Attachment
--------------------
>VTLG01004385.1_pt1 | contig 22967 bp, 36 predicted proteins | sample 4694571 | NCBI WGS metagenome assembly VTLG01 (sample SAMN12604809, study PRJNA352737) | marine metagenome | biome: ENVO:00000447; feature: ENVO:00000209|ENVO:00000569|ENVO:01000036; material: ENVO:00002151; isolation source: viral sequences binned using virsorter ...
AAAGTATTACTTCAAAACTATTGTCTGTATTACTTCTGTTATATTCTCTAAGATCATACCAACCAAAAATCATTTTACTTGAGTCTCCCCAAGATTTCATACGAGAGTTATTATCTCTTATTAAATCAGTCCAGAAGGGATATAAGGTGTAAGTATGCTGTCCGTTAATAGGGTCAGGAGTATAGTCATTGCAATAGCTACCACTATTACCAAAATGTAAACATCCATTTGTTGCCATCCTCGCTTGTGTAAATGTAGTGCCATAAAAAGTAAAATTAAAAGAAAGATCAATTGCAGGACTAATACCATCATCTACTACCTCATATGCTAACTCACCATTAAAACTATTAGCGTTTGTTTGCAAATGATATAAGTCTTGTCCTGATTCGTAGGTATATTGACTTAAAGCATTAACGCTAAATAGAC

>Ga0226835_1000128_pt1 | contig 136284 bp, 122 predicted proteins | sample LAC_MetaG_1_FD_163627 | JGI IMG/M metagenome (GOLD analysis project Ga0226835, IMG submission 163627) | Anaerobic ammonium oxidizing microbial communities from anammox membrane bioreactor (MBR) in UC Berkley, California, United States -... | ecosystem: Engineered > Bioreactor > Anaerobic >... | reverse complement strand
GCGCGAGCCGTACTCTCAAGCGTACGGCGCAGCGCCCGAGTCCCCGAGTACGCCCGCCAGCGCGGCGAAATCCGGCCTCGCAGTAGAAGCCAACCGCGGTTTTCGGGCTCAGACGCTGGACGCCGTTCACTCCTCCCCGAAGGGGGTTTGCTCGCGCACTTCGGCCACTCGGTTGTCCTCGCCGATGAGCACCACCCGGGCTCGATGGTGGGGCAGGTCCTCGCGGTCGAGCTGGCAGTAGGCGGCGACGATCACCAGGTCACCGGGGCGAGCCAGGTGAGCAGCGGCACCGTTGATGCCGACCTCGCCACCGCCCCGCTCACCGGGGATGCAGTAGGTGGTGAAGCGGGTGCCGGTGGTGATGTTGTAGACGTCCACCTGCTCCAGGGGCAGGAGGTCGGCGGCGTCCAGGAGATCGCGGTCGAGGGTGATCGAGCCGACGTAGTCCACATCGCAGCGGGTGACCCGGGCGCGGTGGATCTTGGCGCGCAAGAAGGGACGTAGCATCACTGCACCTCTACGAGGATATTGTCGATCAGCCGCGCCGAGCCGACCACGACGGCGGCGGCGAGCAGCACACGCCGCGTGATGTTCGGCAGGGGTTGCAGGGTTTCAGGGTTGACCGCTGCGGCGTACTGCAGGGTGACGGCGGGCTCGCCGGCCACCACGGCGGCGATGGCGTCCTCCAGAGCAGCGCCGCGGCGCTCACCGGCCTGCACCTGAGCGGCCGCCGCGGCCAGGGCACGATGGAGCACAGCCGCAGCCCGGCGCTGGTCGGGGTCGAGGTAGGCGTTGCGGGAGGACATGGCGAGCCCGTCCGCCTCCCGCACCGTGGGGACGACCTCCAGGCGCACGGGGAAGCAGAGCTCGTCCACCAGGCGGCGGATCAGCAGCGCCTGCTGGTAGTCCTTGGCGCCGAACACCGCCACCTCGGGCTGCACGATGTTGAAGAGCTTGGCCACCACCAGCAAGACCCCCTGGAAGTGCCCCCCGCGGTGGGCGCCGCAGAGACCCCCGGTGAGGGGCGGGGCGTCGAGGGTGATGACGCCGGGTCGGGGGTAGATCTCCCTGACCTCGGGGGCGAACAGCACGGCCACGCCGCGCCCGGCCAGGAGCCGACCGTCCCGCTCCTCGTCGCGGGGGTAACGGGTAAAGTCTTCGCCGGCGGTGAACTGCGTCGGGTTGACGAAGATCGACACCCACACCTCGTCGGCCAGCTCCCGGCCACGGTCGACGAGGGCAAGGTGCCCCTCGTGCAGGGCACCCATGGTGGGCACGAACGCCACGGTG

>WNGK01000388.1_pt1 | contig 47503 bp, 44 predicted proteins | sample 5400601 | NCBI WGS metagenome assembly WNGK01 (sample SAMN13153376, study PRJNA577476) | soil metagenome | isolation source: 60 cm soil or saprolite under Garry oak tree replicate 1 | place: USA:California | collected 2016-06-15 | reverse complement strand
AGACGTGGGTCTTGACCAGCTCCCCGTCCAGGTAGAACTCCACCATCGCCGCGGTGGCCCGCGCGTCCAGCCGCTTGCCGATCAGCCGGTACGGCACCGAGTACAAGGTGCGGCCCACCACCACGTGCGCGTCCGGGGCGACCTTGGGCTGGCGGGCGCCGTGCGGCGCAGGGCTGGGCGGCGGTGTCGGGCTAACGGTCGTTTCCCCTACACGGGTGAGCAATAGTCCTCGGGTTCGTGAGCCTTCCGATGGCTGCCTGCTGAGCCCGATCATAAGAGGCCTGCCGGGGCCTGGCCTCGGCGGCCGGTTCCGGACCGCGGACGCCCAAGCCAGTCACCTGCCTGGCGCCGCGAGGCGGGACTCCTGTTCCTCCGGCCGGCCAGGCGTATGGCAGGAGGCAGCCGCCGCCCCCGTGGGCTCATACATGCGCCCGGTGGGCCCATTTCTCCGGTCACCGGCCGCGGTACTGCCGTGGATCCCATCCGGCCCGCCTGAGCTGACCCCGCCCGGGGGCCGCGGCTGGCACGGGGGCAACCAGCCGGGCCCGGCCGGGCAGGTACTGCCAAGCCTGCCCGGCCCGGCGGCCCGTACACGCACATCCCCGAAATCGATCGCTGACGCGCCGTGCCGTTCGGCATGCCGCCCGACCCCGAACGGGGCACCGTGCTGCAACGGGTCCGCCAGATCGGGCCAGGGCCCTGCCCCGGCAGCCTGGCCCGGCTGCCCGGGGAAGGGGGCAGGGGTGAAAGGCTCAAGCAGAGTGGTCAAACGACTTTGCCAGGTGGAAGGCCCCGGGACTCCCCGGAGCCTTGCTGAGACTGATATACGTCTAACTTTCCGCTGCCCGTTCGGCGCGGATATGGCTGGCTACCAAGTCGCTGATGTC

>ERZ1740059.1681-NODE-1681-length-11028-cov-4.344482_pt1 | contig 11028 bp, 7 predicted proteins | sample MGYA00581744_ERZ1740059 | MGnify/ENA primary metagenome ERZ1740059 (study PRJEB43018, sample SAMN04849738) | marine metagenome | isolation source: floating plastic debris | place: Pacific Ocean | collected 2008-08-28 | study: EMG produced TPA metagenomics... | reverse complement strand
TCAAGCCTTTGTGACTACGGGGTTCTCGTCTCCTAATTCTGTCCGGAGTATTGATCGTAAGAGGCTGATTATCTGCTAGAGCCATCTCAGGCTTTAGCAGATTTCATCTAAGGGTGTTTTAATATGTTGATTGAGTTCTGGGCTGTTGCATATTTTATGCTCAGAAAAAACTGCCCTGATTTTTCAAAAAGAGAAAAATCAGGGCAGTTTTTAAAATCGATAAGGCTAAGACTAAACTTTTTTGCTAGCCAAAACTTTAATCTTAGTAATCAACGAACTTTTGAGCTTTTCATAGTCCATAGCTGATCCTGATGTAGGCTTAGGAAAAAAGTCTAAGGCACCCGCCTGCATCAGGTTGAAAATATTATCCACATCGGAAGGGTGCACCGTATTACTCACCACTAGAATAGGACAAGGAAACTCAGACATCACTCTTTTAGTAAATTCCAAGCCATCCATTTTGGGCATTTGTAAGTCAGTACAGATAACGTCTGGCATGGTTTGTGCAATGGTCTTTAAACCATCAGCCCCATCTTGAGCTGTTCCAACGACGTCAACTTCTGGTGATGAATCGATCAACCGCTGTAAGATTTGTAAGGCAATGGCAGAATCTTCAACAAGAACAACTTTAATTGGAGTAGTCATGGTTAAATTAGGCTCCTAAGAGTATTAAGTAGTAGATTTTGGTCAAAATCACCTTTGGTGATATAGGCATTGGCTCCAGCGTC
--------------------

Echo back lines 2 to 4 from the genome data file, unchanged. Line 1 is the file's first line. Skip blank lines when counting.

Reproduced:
AAAGTATTACTTCAAAACTATTGTCTGTATTACTTCTGTTATATTCTCTAAGATCATACCAACCAAAAATCATTTTACTTGAGTCTCCCCAAGATTTCATACGAGAGTTATTATCTCTTATTAAATCAGTCCAGAAGGGATATAAGGTGTAAGTATGCTGTCCGTTAATAGGGTCAGGAGTATAGTCATTGCAATAGCTACCACTATTACCAAAATGTAAACATCCATTTGTTGCCATCCTCGCTTGTGTAAATGTAGTGCCATAAAAAGTAAAATTAAAAGAAAGATCAATTGCAGGACTAATACCATCATCTACTACCTCATATGCTAACTCACCATTAAAACTATTAGCGTTTGTTTGCAAATGATATAAGTCTTGTCCTGATTCGTAGGTATATTGACTTAAAGCATTAACGCTAAATAGAC

>Ga0226835_1000128_pt1 | contig 136284 bp, 122 predicted proteins | sample LAC_MetaG_1_FD_163627 | JGI IMG/M metagenome (GOLD analysis project Ga0226835, IMG submission 163627) | Anaerobic ammonium oxidizing microbial communities from anammox membrane bioreactor (MBR) in UC Berkley, California, United States -... | ecosystem: Engineered > Bioreactor > Anaerobic >... | reverse complement strand
GCGCGAGCCGTACTCTCAAGCGTACGGCGCAGCGCCCGAGTCCCCGAGTACGCCCGCCAGCGCGGCGAAATCCGGCCTCGCAGTAGAAGCCAACCGCGGTTTTCGGGCTCAGACGCTGGACGCCGTTCACTCCTCCCCGAAGGGGGTTTGCTCGCGCACTTCGGCCACTCGGTTGTCCTCGCCGATGAGCACCACCCGGGCTCGATGGTGGGGCAGGTCCTCGCGGTCGAGCTGGCAGTAGGCGGCGACGATCACCAGGTCACCGGGGCGAGCCAGGTGAGCAGCGGCACCGTTGATGCCGACCTCGCCACCGCCCCGCTCACCGGGGATGCAGTAGGTGGTGAAGCGGGTGCCGGTGGTGATGTTGTAGACGTCCACCTGCTCCAGGGGCAGGAGGTCGGCGGCGTCCAGGAGATCGCGGTCGAGGGTGATCGAGCCGACGTAGTCCACATCGCAGCGGGTGACCCGGGCGCGGTGGATCTTGGCGCGCAAGAAGGGACGTAGCATCACTGCACCTCTACGAGGATATTGTCGATCAGCCGCGCCGAGCCGACCACGACGGCGGCGGCGAGCAGCACACGCCGCGTGATGTTCGGCAGGGGTTGCAGGGTTTCAGGGTTGACCGCTGCGGCGTACTGCAGGGTGACGGCGGGCTCGCCGGCCACCACGGCGGCGATGGCGTCCTCCAGAGCAGCGCCGCGGCGCTCACCGGCCTGCACCTGAGCGGCCGCCGCGGCCAGGGCACGATGGAGCACAGCCGCAGCCCGGCGCTGGTCGGGGTCGAGGTAGGCGTTGCGGGAGGACATGGCGAGCCCGTCCGCCTCCCGCACCGTGGGGACGACCTCCAGGCGCACGGGGAAGCAGAGCTCGTCCACCAGGCGGCGGATCAGCAGCGCCTGCTGGTAGTCCTTGGCGCCGAACACCGCCACCTCGGGCTGCACGATGTTGAAGAGCTTGGCCACCACCAGCAAGACCCCCTGGAAGTGCCCCCCGCGGTGGGCGCCGCAGAGACCCCCGGTGAGGGGCGGGGCGTCGAGGGTGATGACGCCGGGTCGGGGGTAGATCTCCCTGACCTCGGGGGCGAACAGCACGGCCACGCCGCGCCCGGCCAGGAGCCGACCGTCCCGCTCCTCGTCGCGGGGGTAACGGGTAAAGTCTTCGCCGGCGGTGAACTGCGTCGGGTTGACGAAGATCGACACCCACACCTCGTCGGCCAGCTCCCGGCCACGGTCGACGAGGGCAAGGTGCCCCTCGTGCAGGGCACCCATGGTGGGCACGAACGCCACGGTG